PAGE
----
Fairfield: Investigating £300,000 council fraud and still no answers
EXCLUSIVE: The Council says its specialist investigators have yet to find anything around the botched £67million renovation of the arts center that needs to be reported to the police. By STEVEN DOWNES
An investigation to find out if there was fraud committed when the £30million project to refurbish the Fairfield Halls ended up costing £67million will not be completed until October, at the earliest, and will cost at least to the taxpayers of the bankrupt borough council. £300,000.
That’s according to a long-delayed council response to an official question about the Fairfield Halls brewery scandal, where a two-year renovation project took nearly four years but was never completed nor all of the work completed.
As a survey of Inside Croydon revealed in 2020, Fairfield’s work was carried out under the supervision of Brick by Brick, the council-owned housing developer, although the firm has no experience or experience in managing complex projects with heritage buildings. Croydon Council, under Tony Newman and Alison Butler, never put the project management contract out to tender, as is required for most council-funded projects.
Butler, the former deputy leader of the council and cabinet member for housing, resigned from the council in May, while Newman resigned as leader of the council in October 2020. He was suspended from the Labor Party for three months more late. Newman remains under “administrative suspension” by the Labor Party.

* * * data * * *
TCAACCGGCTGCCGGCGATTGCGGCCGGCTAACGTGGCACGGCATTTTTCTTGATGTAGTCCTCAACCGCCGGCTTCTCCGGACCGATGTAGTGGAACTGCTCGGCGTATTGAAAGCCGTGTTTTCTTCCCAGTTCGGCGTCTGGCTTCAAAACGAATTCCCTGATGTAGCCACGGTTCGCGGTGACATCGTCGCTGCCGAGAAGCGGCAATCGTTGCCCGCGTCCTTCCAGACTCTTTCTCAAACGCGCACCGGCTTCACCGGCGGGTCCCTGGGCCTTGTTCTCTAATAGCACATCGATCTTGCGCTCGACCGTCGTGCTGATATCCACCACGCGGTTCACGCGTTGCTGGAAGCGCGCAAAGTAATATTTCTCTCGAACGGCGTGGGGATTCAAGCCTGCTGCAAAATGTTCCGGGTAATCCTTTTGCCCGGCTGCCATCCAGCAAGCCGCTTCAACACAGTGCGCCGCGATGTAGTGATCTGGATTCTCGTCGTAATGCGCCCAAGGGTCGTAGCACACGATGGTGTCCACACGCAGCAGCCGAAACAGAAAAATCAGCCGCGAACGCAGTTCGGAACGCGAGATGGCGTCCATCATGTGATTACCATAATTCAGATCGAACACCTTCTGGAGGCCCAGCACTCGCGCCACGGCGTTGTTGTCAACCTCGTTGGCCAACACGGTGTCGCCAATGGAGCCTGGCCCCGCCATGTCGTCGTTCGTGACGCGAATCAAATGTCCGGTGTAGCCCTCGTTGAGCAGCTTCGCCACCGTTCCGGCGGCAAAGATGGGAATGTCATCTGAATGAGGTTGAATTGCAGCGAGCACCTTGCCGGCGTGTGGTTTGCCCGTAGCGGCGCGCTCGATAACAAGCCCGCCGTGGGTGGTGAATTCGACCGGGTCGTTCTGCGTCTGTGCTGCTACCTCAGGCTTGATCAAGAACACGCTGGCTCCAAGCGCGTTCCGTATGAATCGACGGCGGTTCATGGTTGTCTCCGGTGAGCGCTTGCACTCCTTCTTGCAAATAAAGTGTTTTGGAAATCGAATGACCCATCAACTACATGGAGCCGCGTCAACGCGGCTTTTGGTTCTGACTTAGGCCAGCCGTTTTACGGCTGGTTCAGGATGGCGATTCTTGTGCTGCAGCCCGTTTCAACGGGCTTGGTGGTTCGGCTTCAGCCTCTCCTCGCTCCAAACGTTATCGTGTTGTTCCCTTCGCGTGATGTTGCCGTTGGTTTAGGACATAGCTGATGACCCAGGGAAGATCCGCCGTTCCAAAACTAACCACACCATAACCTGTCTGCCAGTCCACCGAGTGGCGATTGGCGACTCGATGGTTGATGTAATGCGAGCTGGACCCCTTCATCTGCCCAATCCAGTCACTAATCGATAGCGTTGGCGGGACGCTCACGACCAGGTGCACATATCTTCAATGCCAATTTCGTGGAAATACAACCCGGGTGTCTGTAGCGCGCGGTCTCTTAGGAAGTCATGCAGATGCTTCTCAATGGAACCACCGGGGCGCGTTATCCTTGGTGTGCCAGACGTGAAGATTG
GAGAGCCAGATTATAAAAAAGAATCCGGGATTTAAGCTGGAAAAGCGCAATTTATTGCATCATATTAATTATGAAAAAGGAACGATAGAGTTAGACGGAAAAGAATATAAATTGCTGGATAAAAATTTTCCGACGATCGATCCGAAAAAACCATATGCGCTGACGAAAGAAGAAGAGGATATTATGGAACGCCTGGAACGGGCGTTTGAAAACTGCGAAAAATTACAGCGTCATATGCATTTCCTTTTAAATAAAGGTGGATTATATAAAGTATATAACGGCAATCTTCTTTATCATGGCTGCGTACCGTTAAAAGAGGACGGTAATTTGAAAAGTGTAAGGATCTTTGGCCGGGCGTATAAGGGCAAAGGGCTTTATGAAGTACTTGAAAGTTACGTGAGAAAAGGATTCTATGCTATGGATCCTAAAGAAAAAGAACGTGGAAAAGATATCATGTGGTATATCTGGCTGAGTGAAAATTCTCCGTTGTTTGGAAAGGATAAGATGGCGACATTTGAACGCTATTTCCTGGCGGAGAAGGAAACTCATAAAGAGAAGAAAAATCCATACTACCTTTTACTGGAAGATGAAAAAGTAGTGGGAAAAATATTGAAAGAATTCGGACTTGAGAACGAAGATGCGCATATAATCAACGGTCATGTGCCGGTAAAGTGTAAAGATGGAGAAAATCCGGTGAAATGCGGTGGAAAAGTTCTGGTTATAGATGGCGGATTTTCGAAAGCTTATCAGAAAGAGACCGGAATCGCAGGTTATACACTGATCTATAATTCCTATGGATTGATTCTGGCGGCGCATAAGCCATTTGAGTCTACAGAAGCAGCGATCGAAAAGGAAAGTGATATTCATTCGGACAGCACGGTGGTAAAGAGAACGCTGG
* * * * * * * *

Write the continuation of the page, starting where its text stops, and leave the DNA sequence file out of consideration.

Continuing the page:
There has never been a satisfactory explanation for the spiraling costs and poor delivery of the Fairfield Halls project. No one seems to know where much of the £67m has been spent.
Nor has anyone ever been held responsible for the abject mismanagement – at least – of the whole sad saga.
Board auditors suggested that awarding the renovation license to Brick by Brick was intended to circumvent public procurement law.
In a public interest report on the Fairfield fiasco released earlier this year by Grant Thornton, they said: “In our view, it is likely that the license does not reflect the underlying reality of the arrangements…
“We believe that the license was (at least in part) intended to circumvent the law on public procurement and tenders.”
Lead auditor Sarah Ironmonger said their job was made more difficult by the council’s inability to keep complete records, documents and minutes.
The entire refurbishment of Fairfield Halls was to be paid for by development deals involving property on a site next to the arts centre, a deal which could have been worth tens of millions of pounds. Yet, according to Ironmonger, none of the deals to transfer the land from College Green or to provide a multi-million pound loan to Brick by Brick could be found.
“We’re not sure of the legality,” Ironmonger said at a February board meeting. “This could be considered a breach of public procurement law.”
It took an acting watchdog, the council’s top legal officer, John Jones, to order an investigation into the fraud in the Fairfield fiasco, and in March this year, Kroll, an American investigation and risk consultancy, was called in to sift through the evidence. to find a trail of where all that money went.